Finding that the use of the phrase “present invention” in the specification limited the scope of a patent’s claims, the US Court of Appeals for the Federal Circuit vacated a district court judgment and remanded the case, instructing the district court to reconsider non-obviousness and non-infringement findings under the corrected claim construction. Forest Laboratories, LLC v. Sigmapharm Laboratories, LLC, Case Nos. 17-2369, -2370, -2372, -2373, -2374, -2375, -2376, -2389, -2412, -2436, -2438, -2440, -2441 (Fed. Cir. March 14, 2019) (Moore, J).
Forest owns a patent directed to a sublingually administered, atypical antipsychotic containing asenapine. Forest sued several pharmaceutical companies for patent infringement, asserting that their proposed generic versions of the drug Saphris infringed Forest’s patent. Following a bench trial, the district court held that the defendants had not established that the asserted claims were invalid and that Forest had not established infringement of certain claims against two of the defendants, Alembic and Breckenridge. The defendants appealed the district court’s invalidity determination, and Forest cross-appealed the district court’s non-infringement finding.
The Federal Circuit noted that the district court limited the claim to “buccal and sublingual formulations,” despite the absence of any express language in the claim itself. The Court further noted that the patent described the features of the “present invention” as relating to a sublingual or buccal pharmaceutical composition, which strongly supported the district court’s construction. The Court explained that the patent’s title, “Sublingual or Buccal Pharmaceutical Composition,” and additional language in the specification focused the invention on the benefits of sublingual and buccal treatment over the prior art and further supported limiting the claim to “buccal and sublingual formulations.”
The district court found that the defendants had not established that there was a motivation to combine asenapine maleate into a sublingual or buccal form. However, because the district court failed to make a finding as to whether compliance concerns for patients with trouble swallowing would provide a motivation to combine, the Federal Circuit remanded the case, instructing the district court to address this narrow question.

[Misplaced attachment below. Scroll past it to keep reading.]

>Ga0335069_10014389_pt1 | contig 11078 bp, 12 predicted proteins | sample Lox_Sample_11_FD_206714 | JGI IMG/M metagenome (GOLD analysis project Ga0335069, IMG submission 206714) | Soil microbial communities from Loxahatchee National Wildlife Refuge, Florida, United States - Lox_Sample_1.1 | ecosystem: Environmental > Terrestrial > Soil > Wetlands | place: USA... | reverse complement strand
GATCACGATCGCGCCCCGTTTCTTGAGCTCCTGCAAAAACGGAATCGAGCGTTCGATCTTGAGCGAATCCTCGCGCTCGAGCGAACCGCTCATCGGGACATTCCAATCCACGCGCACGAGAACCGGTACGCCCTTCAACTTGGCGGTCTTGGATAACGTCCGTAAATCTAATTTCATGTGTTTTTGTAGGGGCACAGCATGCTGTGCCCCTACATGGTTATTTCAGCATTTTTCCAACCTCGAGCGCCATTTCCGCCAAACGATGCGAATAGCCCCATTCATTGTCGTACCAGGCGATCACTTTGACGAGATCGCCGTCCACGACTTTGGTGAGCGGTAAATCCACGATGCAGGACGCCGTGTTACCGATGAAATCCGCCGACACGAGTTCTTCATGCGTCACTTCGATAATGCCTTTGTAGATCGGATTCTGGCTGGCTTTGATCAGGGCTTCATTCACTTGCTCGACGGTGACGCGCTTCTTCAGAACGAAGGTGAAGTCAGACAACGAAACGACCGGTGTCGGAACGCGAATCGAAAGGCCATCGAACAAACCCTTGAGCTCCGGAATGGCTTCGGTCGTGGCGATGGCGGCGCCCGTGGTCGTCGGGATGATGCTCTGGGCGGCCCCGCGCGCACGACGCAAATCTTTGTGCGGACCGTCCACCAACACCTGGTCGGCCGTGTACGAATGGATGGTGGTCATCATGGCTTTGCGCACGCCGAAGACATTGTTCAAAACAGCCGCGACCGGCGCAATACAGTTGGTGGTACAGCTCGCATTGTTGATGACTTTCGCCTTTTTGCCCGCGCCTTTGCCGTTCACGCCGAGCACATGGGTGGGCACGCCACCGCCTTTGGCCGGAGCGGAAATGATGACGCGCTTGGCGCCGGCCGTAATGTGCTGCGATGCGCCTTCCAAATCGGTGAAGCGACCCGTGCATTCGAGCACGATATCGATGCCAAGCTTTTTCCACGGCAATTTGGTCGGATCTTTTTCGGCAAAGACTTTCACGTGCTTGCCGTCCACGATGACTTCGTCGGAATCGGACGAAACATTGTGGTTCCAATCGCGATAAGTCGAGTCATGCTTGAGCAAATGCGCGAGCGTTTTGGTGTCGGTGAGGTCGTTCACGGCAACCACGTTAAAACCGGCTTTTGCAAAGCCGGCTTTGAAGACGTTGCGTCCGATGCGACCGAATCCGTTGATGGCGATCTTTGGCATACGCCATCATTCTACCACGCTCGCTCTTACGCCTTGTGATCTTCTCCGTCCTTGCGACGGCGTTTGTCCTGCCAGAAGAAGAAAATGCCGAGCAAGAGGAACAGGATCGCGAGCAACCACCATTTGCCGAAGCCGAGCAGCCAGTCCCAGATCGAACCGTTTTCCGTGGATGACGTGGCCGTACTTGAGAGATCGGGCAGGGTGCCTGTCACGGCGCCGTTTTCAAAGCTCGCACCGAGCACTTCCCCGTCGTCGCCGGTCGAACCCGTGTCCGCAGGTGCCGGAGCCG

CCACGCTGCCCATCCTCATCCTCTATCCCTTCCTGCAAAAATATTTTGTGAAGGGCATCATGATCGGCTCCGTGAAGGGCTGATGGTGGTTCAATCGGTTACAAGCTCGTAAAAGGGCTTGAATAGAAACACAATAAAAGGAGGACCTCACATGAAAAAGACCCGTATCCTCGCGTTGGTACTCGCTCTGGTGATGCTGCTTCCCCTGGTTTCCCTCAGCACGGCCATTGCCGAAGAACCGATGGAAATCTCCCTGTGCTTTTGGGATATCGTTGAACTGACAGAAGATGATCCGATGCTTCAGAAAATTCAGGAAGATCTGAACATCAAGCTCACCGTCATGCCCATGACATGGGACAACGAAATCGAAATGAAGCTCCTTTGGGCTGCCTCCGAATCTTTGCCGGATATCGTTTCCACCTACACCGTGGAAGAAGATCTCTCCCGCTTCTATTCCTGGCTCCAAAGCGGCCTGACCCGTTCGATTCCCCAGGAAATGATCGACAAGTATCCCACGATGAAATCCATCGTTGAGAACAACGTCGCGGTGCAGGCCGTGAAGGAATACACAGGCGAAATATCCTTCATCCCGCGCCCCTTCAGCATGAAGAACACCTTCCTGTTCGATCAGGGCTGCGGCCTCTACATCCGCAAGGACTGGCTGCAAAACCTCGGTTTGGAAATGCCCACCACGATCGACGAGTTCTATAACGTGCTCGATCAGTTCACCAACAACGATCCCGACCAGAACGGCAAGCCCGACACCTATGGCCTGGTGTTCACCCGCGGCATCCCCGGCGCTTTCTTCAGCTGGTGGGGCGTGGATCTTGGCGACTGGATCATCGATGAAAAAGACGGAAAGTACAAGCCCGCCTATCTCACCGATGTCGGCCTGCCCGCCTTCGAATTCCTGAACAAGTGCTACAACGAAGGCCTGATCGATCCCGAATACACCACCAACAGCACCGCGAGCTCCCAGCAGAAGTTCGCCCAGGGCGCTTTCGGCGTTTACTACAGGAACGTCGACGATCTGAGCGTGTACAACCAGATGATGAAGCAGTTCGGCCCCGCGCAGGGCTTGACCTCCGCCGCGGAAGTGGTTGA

As to the district court’s non-infringement finding against Alembic and Breckenridge, the Federal Circuit found that the district court had erred in treating “excitation” as being limited to “excitation disorders.” The Court noted that the claim language and the specification indicated that “excitation” refers to a symptom rather than a “disorder.” The use of the conjunction “and” before “psychotic and schizophrenic disorders” indicates that “psychotic and schizophrenic disorders” is a distinct item on the list, and that unlike the terms “psychotic” and “schizophrenic,” the words “tension,” “excitation” and “anxiety” are not describing “disorders” but rather symptoms. Accordingly, the Court vacated the judgment of non-infringement as to Breckenridge and Alembic, and remanded for reconsideration under the revised construction.
Practice Note: This case illustrates the Federal Circuit’s willingness to deviate from its normal restraint in importing limitations from the specification into the claims during claim construction. The Court emphasized that language describing “the present invention as a whole” may have the effect of limiting the scope of the invention, especially when contrasted with the prior art. Accordingly, practitioners should be cautious when making statements in the specification that appear applicable to the entire invention as opposed to a particular embodiment. Similarly, during litigation a party may be able to argue that despite any explicit language, a particular claim should be limited in scope based on the disclaimers in the specification.